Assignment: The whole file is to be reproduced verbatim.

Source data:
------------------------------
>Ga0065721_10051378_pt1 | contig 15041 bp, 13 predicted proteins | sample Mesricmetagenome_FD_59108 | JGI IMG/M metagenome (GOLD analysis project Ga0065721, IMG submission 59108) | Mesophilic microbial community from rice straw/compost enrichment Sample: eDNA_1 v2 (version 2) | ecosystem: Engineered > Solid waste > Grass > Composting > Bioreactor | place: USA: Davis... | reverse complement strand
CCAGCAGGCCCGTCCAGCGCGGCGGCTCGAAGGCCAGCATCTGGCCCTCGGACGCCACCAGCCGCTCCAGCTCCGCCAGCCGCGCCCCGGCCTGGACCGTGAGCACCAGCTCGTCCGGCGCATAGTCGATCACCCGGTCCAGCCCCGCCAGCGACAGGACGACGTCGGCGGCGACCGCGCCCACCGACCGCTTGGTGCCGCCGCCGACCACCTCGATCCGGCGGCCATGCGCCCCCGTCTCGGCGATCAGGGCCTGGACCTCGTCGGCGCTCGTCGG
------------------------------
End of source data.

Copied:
>Ga0065721_10051378_pt1 | contig 15041 bp, 13 predicted proteins | sample Mesricmetagenome_FD_59108 | JGI IMG/M metagenome (GOLD analysis project Ga0065721, IMG submission 59108) | Mesophilic microbial community from rice straw/compost enrichment Sample: eDNA_1 v2 (version 2) | ecosystem: Engineered > Solid waste > Grass > Composting > Bioreactor | place: USA: Davis... | reverse complement strand
CCAGCAGGCCCGTCCAGCGCGGCGGCTCGAAGGCCAGCATCTGGCCCTCGGACGCCACCAGCCGCTCCAGCTCCGCCAGCCGCGCCCCGGCCTGGACCGTGAGCACCAGCTCGTCCGGCGCATAGTCGATCACCCGGTCCAGCCCCGCCAGCGACAGGACGACGTCGGCGGCGACCGCGCCCACCGACCGCTTGGTGCCGCCGCCGACCACCTCGATCCGGCGGCCATGCGCCCCCGTCTCGGCGATCAGGGCCTGGACCTCGTCGGCGCTCGTCGG